From Michelangelo's Leda and Titian’s self-pleasuring Venus, to Courbet’s immersive Origin of the World and Schiele's radical erotica: the female form has always been a central object of Western art.
All of these works, though, look at feminine figure with a distinctly male gaze: they are fixed objects, to be admired instead of understood. As the late John Berger puts it in Ways of Seeing, "men act and women appear. Men look at women. Women watch themselves being looked at."
Self-Portrait in Kimono with Brian, NYC
1983 © Nan Goldin, Courtesy Matthew Marks Gallery
Photo: Lee Stalsworth
This month, though, as America inaugurates its unabashed p****y-grabber, we're presented with a rather different view of womanhood at the Whitechapel Gallery. Terrains of the Body is a small but mighty exhibition, presenting work by female contemporary artists who capture women on camera in domestic spaces and expansive landscapes.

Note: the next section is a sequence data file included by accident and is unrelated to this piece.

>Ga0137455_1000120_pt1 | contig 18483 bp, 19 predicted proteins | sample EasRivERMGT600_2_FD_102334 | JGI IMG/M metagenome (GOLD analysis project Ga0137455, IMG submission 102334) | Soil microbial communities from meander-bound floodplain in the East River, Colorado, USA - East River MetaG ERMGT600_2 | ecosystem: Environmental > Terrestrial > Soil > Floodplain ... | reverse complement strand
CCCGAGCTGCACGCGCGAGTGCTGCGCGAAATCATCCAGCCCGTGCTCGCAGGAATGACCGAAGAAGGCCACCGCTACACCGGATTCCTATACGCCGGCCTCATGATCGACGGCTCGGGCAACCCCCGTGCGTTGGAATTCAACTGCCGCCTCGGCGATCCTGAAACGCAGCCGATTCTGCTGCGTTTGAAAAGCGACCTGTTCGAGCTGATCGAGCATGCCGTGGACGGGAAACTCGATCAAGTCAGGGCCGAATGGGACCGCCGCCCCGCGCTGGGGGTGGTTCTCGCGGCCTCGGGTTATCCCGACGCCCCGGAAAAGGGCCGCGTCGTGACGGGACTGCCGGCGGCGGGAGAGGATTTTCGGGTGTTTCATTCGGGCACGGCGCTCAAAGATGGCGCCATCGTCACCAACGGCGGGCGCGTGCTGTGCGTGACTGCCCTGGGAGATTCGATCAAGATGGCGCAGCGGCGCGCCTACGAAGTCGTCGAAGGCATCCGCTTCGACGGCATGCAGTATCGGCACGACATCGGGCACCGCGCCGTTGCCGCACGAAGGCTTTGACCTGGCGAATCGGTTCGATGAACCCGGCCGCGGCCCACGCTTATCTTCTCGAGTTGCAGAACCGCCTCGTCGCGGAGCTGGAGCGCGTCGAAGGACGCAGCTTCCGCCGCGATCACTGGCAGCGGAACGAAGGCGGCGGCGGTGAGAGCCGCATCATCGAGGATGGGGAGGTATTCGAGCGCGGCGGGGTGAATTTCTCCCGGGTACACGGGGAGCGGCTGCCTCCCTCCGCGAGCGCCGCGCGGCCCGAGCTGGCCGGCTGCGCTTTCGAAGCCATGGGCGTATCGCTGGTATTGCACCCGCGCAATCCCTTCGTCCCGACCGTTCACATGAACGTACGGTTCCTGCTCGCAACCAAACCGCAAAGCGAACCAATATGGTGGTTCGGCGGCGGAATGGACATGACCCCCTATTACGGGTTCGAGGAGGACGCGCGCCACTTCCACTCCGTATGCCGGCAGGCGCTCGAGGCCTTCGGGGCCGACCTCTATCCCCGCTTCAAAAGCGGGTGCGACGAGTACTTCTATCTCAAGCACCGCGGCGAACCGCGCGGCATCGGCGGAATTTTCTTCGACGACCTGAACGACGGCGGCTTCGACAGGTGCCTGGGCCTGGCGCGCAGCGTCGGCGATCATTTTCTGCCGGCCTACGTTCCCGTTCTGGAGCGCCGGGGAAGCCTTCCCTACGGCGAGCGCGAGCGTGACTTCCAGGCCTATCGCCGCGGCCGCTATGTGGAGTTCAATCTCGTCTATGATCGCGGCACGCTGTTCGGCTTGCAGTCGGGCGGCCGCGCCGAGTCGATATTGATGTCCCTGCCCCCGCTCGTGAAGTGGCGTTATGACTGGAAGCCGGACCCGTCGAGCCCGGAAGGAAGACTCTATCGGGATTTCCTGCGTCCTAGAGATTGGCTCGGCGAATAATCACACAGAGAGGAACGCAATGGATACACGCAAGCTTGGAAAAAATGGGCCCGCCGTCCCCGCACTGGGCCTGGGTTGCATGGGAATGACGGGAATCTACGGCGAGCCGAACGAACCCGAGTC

The display features familiar works by prominent figures. We have a still from Hero, Marina Abramović 's film shows a proud white stallion in erect military stance, ridden not by a male soldier, but Abramovic herself. She holds a white flag of submission, turning the notion of martial male heroism on its head.
Marina Abramović, The Hero 2001 © Marina Abramovic Archives Photo: Lee Stalsworth
We have a Nan Goldin self-portrait, documenting her gritty, bohemian life in downtown NYC . A devout chronicler of love in an era of uncertain sexuality, violence, intoxication and death, the image sings of unfettered, undiluted female desire.
Look out for Swedish hotshot Charlotte Gyllenhammar, German artist Candida Höfer,
Hellen van Meene and many others.
By turning their camera to women, including themselves, these artists embrace the female body as a vital medium for expressing identity, reflecting individual and collective experience, and forming narratives.
Cause to celebrate indeed.
|What||Terrains of the Body review|
72-78 Whitechapel High Street, London, E1 7QX | MAP
|Nearest tube||Whitechapel (underground)|
18 Jan 17 – 16 Apr 17, Monday Closed, Tuesday - Sunday 11am - 6pm, Thursday 9pm Late Opening
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